Romaine lettuce to blame for multistate E. coli outbreak

Chopped romaine lettuce grown in the Yuma, Arizona, area is to blame for a multistate E. coli outbreak, the US Centers for Disease Control and Prevention said Friday.

“At this time, no common grower, supplier, distributor, or brand has been identified,” the CDC said.

So far 35 cases of E. coli illness in 11 states have been reported and linked to the outbreak. The earliest symptoms began on March 22. Twenty-two of the ill individuals have been hospitalized. Three of those patients developed a type of kidney failure associated with an E. coli illness called hemolytic uremic syndrome, which can be life-threatening.

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E. Coli Symptoms

Symptoms of E. coli typically begin two to eight days after consuming the bacteria, although most patients become ill three or four days after consumption. Symptoms include severe stomach cramps, diarrhea and vomiting. Most people recover in five to seven days. Those most at risk for E. coli illness include the very young, the very old and individuals with compromised immune systems.

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Health officials warned the public to stay away from chopped romaine lettuce. “Consumers anywhere in the United States who have store-bought chopped romaine lettuce at home, including salads and salad mixes containing chopped romaine lettuce, should not eat it and should throw it away, even if some of it was eaten and no one has gotten sick. If you do not know if the lettuce is romaine, do not eat it and throw it away,” the CDC said.

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Romaine Lettuce At Restaurants

Restaurants and stores are advised not to serve or sell chopped romaine lettuce.

In addition, the agency recommends asking grocery stores and restaurants to confirm their chopped romaine is not from Yuma.

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The advice is based on interviews with 28 of the ill individuals in which 93 percent of them reported consuming romaine lettuce within the week they began feeling sick.

“Most people reported eating a salad at a restaurant, and romaine lettuce was the only common ingredient identified among the salads eaten. The restaurants reported using bagged, chopped romaine lettuce to make salads,” according to the investigation report which also noted there are no reports involving whole heads or hearts of romaine.

romaine photo
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The CDC and the US Food and Drug Administration are continuing to work with state and local health officials to further identify the source of the contaminated romaine.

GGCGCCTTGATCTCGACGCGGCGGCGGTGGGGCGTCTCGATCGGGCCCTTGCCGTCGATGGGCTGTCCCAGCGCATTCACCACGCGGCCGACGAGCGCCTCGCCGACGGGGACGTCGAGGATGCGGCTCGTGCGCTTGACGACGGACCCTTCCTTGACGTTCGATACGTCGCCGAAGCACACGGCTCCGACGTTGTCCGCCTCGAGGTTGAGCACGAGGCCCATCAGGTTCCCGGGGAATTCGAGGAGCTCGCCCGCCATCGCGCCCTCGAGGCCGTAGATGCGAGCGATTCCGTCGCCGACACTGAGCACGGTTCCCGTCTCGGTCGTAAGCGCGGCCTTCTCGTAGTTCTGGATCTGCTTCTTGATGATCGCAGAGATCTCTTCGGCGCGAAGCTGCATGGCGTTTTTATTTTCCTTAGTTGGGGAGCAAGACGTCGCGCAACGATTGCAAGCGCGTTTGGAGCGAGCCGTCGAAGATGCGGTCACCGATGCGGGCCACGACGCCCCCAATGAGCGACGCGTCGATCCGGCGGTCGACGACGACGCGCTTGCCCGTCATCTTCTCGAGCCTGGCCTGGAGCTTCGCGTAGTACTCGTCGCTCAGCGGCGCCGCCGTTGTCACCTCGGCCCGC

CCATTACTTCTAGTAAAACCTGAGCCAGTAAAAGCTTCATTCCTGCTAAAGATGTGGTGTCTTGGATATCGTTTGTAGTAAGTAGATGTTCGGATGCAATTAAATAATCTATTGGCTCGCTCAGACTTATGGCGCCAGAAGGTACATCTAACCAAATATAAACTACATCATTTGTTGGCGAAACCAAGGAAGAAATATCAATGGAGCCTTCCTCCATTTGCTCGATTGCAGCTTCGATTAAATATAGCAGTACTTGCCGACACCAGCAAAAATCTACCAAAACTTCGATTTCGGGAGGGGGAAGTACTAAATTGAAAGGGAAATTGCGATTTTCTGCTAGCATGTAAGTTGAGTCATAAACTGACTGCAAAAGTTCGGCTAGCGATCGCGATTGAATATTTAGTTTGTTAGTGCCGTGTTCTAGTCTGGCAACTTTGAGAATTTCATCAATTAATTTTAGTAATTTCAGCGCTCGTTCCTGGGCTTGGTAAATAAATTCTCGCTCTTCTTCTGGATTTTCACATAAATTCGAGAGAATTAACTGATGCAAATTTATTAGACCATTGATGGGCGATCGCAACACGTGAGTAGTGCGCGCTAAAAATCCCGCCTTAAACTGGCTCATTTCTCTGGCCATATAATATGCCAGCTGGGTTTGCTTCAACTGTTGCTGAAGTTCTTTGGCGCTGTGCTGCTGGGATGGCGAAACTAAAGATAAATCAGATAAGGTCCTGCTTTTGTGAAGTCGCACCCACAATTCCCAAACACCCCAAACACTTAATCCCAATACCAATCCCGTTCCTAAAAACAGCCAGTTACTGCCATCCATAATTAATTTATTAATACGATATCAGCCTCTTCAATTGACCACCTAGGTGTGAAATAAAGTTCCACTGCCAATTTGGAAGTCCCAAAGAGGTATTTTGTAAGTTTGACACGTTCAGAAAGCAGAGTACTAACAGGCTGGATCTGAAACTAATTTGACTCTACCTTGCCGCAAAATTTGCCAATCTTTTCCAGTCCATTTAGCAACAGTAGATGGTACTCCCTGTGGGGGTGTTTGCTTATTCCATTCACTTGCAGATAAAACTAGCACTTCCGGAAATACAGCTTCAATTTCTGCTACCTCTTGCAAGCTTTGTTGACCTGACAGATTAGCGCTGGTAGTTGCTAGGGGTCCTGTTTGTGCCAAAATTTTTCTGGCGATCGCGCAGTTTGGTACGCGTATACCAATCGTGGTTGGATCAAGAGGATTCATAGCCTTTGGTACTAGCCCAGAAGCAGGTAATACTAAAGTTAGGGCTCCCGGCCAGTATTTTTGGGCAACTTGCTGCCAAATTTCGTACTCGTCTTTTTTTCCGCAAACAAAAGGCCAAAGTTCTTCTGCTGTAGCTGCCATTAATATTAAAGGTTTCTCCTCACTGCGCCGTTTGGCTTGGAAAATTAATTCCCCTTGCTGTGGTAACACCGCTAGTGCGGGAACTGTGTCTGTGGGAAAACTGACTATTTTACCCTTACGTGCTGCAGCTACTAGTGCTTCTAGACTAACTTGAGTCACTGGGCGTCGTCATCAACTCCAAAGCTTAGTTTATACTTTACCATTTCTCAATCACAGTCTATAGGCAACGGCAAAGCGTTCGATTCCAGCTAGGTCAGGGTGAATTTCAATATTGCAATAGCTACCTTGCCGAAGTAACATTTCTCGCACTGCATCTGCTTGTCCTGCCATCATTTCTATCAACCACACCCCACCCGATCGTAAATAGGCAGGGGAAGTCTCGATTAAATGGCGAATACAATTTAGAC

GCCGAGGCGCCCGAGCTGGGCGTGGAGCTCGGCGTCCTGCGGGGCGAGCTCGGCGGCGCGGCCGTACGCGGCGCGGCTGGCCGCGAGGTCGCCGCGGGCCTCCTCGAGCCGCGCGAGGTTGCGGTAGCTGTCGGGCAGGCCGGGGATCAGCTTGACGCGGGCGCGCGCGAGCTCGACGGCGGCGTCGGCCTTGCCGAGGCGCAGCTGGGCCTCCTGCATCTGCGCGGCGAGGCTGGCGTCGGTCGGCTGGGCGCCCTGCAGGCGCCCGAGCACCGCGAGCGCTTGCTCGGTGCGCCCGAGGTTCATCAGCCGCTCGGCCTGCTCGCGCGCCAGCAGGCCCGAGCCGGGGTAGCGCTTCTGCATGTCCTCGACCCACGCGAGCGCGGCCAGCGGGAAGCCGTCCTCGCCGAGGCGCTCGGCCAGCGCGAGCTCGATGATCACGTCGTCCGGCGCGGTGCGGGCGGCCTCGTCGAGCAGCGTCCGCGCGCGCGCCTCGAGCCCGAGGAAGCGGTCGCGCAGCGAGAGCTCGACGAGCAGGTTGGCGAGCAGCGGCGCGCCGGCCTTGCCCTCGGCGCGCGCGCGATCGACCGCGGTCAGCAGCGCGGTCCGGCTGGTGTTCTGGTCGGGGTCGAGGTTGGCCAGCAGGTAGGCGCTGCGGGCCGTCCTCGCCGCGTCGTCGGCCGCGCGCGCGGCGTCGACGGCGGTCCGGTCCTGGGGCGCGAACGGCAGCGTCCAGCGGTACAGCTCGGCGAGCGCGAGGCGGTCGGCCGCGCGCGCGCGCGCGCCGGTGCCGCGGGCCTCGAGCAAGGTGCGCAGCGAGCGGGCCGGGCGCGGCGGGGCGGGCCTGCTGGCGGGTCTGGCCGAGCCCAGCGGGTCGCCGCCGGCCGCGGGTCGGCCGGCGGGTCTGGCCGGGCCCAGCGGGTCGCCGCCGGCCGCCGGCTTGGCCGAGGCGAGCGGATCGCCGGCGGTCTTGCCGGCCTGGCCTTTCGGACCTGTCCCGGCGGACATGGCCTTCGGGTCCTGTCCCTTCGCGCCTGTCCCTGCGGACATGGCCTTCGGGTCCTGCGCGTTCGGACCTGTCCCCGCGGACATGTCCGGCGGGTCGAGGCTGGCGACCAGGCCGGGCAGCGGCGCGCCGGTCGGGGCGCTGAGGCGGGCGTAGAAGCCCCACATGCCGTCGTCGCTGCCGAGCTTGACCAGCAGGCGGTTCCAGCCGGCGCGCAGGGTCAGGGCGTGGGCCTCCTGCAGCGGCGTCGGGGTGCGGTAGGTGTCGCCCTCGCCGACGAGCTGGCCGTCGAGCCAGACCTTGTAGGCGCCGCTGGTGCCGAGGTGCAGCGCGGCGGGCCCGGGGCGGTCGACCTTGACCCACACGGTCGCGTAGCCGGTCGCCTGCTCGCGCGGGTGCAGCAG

Second Romaine-Related Outbreak In 6 Months

On Jan. 25, officials from the U.S. Centers for Disease Control and Prevention as well as the Food and Drug Administration declared an end to a deadly E. coli outbreak associated with leafy greens.

The outbreak killed two people and sickened at least 66 across the United States and Canada in late 2017.


While the FDA and CDC were not able to identify a specific type of leafy green as the source of the outbreak, Canadian health officials linked it to romaine lettuce.

romaine lettuce photo
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Generally, lettuce appears to be more vulnerable to bacterial contamination than other produce, leading the FDA to start its own initiative specifically focused on lettuce safety.


Unfortunately, if you get ahold of leafy greens contaminated with E. coli, simply washing them is not enough.

“It is very difficult to remove bacteria from leafy greens,” James Rogers, Ph.D., director of food safety and research at Consumer Reports told the magazine. “Bacteria have the ability to adhere to the surface of the leaves, and to get stuck in microscopic crevices.”

E. coli bacteria specifically has unique survival tactics that make it impossible to wash away. It produces a protective biofilm that encases the bacteria and helps it adhere to a surface. It can also penetrate into produce, burrowing below the surface.


Cool running water and vinegar solutions can reduce, but not completely eliminate, other bacteria. Canada’s public health department also suggests:

  • Washing your hands in warm water for at least 20 seconds before and after handling lettuce.
  • Discarding all the outer leaves of the lettuce.
  • Rinsing the produce until no traces of dirt remain.

Written by Debra Goldschmidt for CNN and Kaitlin Gates for Simplemost.

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